A general view of the experimental set-up is depicted in Figure 1. As seen, the supplied air flow by a compressor at 20℃ in five distinct flow rates which were determined as 1, 1.5, 2, 2.5, and 3 l/min was entered to a helical microtube. Two valves were used to control the air flow rate, first one was assembled at the main path and the second one was provided to control the bypass flow. It is remarkable that the air flow rate produced by air compressor was more than the maximum measurable rate of air-Rota-meter; so that the bypass flow was provided to a precise control of air flow rate. The measurement of air flow rate, temperature, and the pressure drop at both the entrance and the exit cross-section of the microtubes were carried out by air-Rota-meter, K-type thermocouple (accuracy ±0.5℃ and resolution 0.1℃), and digital manometer (accuracy and resolution 1 mmHg), respectively. Four distinguishing geometries, such as circle, triangle, square, and pentagon with various coil diameters were located in the adiabatic test section, which was isolated by applying glass wool. To minimize the heat loss to the environment, an air gap of 2-3 mm was considered between the test tube and the isolating material. Furthermore, in a particular temperature-controlled test room, where temperature fluctuation was periodically checked by means of a portable temperature measurement device, the least heat loss from the tube surface to the surrounding air was achieved by minimizing temperature differences between the tube surface and the surrounding air to 0.5℃. The inspected microtubes are demonstrated in Figure 2.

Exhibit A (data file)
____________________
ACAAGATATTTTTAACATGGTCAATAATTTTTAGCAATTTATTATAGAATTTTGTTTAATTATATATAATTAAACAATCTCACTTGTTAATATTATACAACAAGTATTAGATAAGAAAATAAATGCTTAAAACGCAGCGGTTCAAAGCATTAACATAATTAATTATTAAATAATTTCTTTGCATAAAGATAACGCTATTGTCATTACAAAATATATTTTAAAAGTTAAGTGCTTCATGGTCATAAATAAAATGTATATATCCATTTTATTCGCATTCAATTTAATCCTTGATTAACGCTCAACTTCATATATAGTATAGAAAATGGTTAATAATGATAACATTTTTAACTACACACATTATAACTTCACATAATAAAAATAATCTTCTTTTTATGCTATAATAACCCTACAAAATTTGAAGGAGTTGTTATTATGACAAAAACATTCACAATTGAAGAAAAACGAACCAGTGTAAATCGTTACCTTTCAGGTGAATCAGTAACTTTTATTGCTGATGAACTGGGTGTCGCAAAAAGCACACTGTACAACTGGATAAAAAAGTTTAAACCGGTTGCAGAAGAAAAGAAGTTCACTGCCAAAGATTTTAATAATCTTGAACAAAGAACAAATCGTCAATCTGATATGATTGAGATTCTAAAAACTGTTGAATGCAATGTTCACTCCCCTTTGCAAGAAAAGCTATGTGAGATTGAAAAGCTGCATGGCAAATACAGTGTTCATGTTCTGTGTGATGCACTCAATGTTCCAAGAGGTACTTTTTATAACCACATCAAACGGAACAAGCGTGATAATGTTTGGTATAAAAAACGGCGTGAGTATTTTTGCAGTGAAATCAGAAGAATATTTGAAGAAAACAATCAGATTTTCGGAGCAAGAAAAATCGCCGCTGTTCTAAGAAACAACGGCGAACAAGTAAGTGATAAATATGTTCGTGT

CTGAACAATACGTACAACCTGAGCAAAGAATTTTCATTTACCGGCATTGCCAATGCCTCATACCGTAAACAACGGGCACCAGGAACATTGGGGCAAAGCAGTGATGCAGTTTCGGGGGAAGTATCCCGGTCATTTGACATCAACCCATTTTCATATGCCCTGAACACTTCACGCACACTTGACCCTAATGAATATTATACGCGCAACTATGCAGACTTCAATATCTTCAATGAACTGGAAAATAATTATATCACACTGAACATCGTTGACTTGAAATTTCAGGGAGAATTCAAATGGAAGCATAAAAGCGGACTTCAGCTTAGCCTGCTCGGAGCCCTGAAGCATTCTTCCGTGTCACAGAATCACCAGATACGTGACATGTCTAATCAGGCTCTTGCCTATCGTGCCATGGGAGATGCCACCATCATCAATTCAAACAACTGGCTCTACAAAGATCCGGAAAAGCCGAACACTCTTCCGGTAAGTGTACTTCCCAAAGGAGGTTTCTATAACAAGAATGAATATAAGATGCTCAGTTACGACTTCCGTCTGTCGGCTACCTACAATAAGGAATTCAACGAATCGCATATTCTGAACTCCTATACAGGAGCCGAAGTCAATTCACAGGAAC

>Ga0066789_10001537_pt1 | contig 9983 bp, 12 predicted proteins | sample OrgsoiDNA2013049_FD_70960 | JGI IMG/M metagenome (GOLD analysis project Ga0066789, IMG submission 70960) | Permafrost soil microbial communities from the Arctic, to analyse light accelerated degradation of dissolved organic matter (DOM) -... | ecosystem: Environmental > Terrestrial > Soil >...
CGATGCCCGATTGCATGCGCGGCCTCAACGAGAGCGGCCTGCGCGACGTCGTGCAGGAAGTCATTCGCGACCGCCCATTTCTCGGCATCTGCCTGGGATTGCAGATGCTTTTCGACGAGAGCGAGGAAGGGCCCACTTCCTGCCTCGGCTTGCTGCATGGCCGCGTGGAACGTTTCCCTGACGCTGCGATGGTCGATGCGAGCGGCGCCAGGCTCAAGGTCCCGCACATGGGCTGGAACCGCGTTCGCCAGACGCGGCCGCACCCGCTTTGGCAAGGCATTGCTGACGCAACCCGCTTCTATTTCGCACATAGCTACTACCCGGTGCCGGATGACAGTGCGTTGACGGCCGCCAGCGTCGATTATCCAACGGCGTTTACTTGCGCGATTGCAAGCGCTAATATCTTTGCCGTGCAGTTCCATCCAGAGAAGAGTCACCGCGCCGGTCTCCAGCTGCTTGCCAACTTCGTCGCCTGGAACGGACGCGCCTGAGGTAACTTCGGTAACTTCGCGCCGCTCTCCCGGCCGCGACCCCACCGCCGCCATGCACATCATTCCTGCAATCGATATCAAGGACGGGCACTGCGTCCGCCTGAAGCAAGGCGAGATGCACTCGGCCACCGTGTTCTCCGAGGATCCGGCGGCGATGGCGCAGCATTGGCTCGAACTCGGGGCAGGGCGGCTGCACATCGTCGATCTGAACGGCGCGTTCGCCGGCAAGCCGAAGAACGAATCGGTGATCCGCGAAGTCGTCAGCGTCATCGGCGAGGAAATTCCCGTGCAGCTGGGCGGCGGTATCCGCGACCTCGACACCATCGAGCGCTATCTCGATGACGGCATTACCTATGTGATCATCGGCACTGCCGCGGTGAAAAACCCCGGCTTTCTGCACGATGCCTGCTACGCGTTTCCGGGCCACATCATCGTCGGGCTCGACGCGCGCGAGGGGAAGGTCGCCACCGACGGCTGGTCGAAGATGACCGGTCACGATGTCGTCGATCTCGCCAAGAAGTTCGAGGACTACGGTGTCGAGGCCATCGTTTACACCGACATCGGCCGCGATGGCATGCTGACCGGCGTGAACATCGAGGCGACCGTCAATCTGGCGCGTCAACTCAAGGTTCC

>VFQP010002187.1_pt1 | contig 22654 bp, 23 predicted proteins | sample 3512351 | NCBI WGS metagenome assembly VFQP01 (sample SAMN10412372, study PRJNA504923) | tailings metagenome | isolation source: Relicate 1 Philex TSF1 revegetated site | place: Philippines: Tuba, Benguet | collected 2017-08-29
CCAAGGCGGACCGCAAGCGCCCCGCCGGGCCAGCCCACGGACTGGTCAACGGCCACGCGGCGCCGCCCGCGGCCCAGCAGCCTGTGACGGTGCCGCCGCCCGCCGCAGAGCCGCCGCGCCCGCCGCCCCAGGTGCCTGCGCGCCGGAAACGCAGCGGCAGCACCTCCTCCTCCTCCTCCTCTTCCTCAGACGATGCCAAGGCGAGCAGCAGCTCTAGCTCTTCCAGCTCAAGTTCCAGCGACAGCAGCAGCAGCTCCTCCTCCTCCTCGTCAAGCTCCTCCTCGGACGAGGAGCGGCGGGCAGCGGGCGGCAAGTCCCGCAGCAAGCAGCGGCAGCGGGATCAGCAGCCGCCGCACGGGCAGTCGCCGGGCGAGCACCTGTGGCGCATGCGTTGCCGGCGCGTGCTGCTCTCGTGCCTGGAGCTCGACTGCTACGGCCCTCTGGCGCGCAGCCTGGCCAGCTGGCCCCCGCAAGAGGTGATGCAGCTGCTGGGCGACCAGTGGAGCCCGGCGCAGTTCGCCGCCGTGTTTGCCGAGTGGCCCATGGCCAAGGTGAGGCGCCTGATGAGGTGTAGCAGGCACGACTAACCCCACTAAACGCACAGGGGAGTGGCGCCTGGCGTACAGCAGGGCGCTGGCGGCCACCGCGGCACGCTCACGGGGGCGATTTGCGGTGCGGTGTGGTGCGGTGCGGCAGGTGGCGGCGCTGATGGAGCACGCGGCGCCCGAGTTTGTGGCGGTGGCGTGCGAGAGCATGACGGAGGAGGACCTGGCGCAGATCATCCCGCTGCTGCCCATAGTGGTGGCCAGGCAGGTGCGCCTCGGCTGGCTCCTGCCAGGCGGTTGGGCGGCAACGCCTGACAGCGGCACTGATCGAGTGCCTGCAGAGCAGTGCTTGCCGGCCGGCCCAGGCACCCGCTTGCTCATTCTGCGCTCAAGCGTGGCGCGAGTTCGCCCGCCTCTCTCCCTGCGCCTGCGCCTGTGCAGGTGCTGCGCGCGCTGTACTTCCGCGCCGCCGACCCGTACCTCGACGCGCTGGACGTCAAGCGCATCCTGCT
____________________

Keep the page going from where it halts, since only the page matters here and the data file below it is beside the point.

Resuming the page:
To compute the uncertainty in this study, the method proposed by Moffat [14] was exploited. The following equation represents the uncertainty when a result ($W_R^{+}$) is to be calculated:
where, W_{i} (=1, 2, …, n) expresses the uncertainty values associated with the independent variable (X_{i} (=1, 2, …, n)).
For example, entropy generation rates uncertainties can be calculated as shown below:
Substituting Eq. (15) into Eq. (1) yields;
By multiplying $\left(1 / s_{g e n}^{\circ}\right)$ in two side of Eq. (2);
The uncertainties calculated in this study are summarized in Table 1.
Parameter | Comment |
Pressure drop | 2.6% |
Reynolds number | 2.7% |
Inlet temperature | 0.6% |
Dean number | 2.8% |
Total entropy generation of circle | 3.3% |
Total entropy generation of square | 3.7% |
Total entropy generation of triangle | 3.8% |
Total entropy generation of pentagon | 3.4% |
Exergy efficiency of circle | 3.4% |
Exergy efficiency of square | 3.8% |
Exergy efficiency of triangle | 3.9% |
Exergy efficiency of pentagon | 3.5% |
Confidence interval | 95% |
The results section may be divided into subsections. It should describe the results concisely and precisely, provide their interpretation, and draw possible conclusions from the results.
The rate of exergy change in a control volume is equal to the rate of exergy transfer through the control volume boundary by heat, work, and mass flow minus the rate of exergy destruction.
Exergy loss in a control volume for a steady state flow under adiabatic conditions can be expressed as;
From the first law of thermodynamics;
And the exergy loss equation simplifies into:
Two possible irreversibility mechanisms for any fluid flow responsible for exergy losses are heat transfer and pressure drop through the passage. So, the rate of entropy generation can be considered that;
However, the irreversibility in the effect of heat transfer is negligible under adiabatic conditions.
The second law of thermodynamics can be expressed for steady state flow through the pipe segment as a control volume (Figure 3) as following;
Can simplifies into;
In addition, the Gibbs equation represents that;
By integrating Eq. (12) from inlet to the outlet and exerting the first law ($d h=0$), it can be obtained;